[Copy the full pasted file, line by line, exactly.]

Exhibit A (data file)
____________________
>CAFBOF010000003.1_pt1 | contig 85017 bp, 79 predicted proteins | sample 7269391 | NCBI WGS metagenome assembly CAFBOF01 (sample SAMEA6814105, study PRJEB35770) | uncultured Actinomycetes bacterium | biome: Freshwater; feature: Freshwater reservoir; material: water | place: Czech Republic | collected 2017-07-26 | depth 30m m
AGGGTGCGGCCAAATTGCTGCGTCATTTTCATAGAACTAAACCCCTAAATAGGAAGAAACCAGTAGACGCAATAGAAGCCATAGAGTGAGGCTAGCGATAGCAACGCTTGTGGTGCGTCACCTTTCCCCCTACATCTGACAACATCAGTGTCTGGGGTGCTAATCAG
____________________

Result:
>CAFBOF010000003.1_pt1 | contig 85017 bp, 79 predicted proteins | sample 7269391 | NCBI WGS metagenome assembly CAFBOF01 (sample SAMEA6814105, study PRJEB35770) | uncultured Actinomycetes bacterium | biome: Freshwater; feature: Freshwater reservoir; material: water | place: Czech Republic | collected 2017-07-26 | depth 30m m
AGGGTGCGGCCAAATTGCTGCGTCATTTTCATAGAACTAAACCCCTAAATAGGAAGAAACCAGTAGACGCAATAGAAGCCATAGAGTGAGGCTAGCGATAGCAACGCTTGTGGTGCGTCACCTTTCCCCCTACATCTGACAACATCAGTGTCTGGGGTGCTAATCAG